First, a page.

New legislation to strengthen patient safety welcome
21 August 2013
The passing of new legislation to strengthen Queensland's health complaints process for patients has been welcomed by medical law experts Maurice Blackburn Lawyers.
Queensland senior medical negligence lawyer Sarah Atkinson said too often patients and families fell through the cracks and faced significant difficulties to get their health complaints acted on.
"The implementation of stricter timeframes for investigations as part of this legislation is a welcome move for Queensland patients and their families," Mrs Atkinson said.
"Time and time again we deal with patients and families who lodge complaints and then face lengthy delays on hearing any outcome or action from these.
"We also welcome that the Ombudsman will have the ability to immediately suspend or place conditions on a health practitioner's registration if it is believed that practitioner poses any sort of risk while an investigation is underway.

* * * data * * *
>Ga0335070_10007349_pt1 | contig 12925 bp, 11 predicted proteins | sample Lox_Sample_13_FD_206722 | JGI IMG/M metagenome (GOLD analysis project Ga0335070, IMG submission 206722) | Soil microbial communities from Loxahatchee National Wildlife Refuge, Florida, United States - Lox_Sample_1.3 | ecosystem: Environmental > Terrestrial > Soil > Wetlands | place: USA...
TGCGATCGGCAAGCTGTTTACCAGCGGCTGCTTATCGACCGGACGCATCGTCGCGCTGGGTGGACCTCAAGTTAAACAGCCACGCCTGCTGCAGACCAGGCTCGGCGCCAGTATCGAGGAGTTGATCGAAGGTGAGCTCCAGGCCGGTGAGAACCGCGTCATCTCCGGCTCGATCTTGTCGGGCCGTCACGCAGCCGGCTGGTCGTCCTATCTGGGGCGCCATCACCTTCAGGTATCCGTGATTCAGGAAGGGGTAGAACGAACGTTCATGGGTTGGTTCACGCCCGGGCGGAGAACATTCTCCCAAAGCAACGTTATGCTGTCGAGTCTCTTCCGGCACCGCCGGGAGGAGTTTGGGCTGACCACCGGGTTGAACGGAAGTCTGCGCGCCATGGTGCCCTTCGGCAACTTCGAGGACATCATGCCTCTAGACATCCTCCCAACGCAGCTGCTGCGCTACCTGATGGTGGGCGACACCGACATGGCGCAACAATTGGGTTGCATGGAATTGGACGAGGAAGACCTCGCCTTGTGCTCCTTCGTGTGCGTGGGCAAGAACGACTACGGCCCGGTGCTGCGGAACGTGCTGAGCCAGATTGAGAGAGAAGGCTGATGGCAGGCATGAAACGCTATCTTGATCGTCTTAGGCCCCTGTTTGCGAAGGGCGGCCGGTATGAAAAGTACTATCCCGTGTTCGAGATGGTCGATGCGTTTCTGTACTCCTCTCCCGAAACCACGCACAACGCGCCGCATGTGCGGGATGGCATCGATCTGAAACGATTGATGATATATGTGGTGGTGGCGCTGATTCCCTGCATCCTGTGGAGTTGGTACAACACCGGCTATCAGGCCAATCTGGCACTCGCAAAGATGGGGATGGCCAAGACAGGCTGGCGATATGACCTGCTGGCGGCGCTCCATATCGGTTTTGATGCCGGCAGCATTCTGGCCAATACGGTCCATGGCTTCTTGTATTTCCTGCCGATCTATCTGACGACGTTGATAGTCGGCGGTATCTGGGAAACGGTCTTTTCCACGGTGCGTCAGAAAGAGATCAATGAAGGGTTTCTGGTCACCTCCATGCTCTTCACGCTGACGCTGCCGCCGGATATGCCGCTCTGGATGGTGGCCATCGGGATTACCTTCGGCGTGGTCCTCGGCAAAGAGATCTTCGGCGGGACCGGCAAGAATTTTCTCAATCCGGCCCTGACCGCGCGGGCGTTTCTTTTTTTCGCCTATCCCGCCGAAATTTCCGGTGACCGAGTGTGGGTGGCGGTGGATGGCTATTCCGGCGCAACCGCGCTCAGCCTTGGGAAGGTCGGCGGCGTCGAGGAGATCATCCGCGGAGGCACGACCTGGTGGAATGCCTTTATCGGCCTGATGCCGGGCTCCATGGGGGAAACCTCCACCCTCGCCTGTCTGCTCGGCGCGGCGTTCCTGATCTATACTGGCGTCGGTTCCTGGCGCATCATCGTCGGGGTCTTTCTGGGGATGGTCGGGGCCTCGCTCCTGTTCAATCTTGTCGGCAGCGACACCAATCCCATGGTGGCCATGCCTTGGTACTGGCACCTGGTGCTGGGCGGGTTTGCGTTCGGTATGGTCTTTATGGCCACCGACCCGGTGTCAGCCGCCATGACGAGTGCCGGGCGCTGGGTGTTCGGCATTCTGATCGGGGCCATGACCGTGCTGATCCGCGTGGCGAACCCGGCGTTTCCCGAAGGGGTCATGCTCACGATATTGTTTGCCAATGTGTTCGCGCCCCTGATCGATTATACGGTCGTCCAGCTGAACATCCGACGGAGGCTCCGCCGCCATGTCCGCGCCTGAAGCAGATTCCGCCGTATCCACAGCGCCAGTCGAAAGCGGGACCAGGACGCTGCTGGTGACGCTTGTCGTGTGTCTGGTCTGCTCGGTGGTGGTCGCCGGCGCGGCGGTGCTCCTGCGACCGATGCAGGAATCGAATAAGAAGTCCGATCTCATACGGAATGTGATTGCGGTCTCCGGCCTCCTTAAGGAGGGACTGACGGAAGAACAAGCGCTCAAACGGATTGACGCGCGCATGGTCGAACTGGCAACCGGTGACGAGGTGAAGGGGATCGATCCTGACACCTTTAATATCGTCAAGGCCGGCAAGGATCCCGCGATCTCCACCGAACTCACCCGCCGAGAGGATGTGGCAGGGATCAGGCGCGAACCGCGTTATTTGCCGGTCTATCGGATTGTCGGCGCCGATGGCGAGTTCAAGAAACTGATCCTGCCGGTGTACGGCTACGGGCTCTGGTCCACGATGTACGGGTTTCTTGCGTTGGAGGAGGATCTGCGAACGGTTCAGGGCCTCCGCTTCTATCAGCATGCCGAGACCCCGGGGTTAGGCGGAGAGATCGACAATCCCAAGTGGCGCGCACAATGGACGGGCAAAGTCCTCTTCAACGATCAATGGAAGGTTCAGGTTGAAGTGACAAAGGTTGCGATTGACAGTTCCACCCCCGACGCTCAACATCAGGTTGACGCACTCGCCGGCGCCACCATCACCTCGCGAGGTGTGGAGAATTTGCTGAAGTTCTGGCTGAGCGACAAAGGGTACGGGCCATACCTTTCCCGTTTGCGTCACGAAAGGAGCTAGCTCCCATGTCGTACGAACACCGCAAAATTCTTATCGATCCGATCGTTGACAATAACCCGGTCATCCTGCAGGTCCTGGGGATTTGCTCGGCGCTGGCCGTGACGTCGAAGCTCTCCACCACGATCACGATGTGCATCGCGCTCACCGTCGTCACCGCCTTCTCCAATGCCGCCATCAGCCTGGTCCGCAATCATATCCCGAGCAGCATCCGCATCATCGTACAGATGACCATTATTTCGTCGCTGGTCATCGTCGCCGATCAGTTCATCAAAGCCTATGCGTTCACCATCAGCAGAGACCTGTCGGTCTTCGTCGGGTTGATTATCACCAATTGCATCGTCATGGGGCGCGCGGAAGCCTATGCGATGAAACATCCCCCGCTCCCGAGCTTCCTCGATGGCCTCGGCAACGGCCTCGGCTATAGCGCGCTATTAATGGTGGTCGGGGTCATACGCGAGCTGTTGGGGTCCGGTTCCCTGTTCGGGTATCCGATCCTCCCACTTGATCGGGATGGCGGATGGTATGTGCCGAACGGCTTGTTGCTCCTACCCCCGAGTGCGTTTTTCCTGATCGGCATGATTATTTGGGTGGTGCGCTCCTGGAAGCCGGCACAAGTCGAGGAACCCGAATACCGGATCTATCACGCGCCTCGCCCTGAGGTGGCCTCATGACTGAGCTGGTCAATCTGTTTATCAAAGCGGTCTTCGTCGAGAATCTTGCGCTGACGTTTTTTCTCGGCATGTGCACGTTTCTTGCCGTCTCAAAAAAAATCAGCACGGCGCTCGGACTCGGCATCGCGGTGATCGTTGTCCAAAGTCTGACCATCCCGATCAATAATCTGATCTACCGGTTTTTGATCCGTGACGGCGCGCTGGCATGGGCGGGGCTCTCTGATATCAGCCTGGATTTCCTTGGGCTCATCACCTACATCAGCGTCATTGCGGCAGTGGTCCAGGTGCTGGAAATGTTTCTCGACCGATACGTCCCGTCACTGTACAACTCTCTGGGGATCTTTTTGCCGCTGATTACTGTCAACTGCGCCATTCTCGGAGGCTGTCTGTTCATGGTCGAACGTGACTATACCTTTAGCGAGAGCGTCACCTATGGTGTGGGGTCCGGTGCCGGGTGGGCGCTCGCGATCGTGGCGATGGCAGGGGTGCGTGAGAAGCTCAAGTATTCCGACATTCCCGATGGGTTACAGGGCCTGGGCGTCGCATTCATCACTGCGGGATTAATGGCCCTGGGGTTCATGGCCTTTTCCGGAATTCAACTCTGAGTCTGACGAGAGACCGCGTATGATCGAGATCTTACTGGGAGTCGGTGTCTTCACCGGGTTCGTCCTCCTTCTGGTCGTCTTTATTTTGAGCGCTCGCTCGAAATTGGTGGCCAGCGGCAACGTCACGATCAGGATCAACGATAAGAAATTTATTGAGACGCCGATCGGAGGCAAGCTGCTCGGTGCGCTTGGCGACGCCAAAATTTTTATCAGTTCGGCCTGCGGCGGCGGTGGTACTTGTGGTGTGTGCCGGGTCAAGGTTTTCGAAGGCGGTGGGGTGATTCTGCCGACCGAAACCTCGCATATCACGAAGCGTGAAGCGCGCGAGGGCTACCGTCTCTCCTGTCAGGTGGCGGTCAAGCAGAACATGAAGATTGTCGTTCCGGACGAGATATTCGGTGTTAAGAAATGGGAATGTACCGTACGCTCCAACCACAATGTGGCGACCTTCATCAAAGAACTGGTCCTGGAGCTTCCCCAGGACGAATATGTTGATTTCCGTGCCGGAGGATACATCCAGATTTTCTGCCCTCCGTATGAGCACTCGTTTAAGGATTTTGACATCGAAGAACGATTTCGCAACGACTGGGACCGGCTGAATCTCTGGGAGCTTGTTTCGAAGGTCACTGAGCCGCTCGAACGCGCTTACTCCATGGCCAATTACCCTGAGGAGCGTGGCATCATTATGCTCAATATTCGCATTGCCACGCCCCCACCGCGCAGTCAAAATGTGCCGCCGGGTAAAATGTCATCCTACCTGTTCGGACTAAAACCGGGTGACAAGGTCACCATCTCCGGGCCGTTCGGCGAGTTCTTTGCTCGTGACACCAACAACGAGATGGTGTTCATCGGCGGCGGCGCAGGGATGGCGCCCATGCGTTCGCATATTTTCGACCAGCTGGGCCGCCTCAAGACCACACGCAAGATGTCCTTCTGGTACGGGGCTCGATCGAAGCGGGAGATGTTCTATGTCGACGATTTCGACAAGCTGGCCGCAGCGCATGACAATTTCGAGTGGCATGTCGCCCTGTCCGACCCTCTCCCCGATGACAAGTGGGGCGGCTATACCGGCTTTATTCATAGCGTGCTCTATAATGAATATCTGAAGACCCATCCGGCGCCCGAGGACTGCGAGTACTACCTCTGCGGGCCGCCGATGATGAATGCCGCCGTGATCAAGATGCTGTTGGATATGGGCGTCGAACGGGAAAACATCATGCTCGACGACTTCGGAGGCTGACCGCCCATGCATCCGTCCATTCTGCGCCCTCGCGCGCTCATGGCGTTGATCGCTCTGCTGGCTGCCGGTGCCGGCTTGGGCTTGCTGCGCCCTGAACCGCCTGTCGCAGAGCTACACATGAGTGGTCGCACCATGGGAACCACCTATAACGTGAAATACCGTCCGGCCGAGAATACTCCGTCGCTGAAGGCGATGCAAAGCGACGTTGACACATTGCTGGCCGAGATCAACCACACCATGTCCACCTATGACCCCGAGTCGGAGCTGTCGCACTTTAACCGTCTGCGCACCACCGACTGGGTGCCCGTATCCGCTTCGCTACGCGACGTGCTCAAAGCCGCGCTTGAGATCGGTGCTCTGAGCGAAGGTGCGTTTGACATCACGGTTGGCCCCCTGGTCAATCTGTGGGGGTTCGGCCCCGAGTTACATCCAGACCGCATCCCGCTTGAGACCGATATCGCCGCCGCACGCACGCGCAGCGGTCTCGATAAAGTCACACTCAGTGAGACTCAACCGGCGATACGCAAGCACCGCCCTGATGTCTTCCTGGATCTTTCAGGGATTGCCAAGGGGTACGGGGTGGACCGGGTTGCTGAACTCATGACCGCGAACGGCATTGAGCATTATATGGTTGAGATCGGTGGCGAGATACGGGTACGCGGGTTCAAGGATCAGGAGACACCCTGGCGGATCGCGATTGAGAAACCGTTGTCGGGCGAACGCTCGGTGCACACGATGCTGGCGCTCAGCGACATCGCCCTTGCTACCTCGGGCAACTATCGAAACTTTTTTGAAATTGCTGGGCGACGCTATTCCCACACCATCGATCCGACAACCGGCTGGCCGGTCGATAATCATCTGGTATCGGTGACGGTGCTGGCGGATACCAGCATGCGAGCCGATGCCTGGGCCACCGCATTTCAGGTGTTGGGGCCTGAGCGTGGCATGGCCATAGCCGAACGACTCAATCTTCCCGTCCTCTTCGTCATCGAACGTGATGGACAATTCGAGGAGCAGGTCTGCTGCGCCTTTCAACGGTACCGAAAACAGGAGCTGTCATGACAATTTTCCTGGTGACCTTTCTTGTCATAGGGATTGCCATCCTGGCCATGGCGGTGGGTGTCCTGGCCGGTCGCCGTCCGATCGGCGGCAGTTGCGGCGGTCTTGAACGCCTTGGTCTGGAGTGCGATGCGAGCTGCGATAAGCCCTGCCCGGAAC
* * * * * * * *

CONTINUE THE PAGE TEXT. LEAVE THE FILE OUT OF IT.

"This has previously been a concern for patients and families - complaints of poor care are made after a clearly adverse outcome, yet the professional or service in question may remain in operation for other patients over long periods of time while an investigation is underway.
"Most practitioners do an excellent job, but as we've known for some time there is still a small group providing poor care that continue practising, something confirmed by a study earlier this year that found over an 11 year period in Australia only three per cent of doctors accounted for around 50 per cent of medical complaints lodged.
"Anything that can help to place greater scrutiny on our health system to better protect patients and improve safety is a good thing," she said.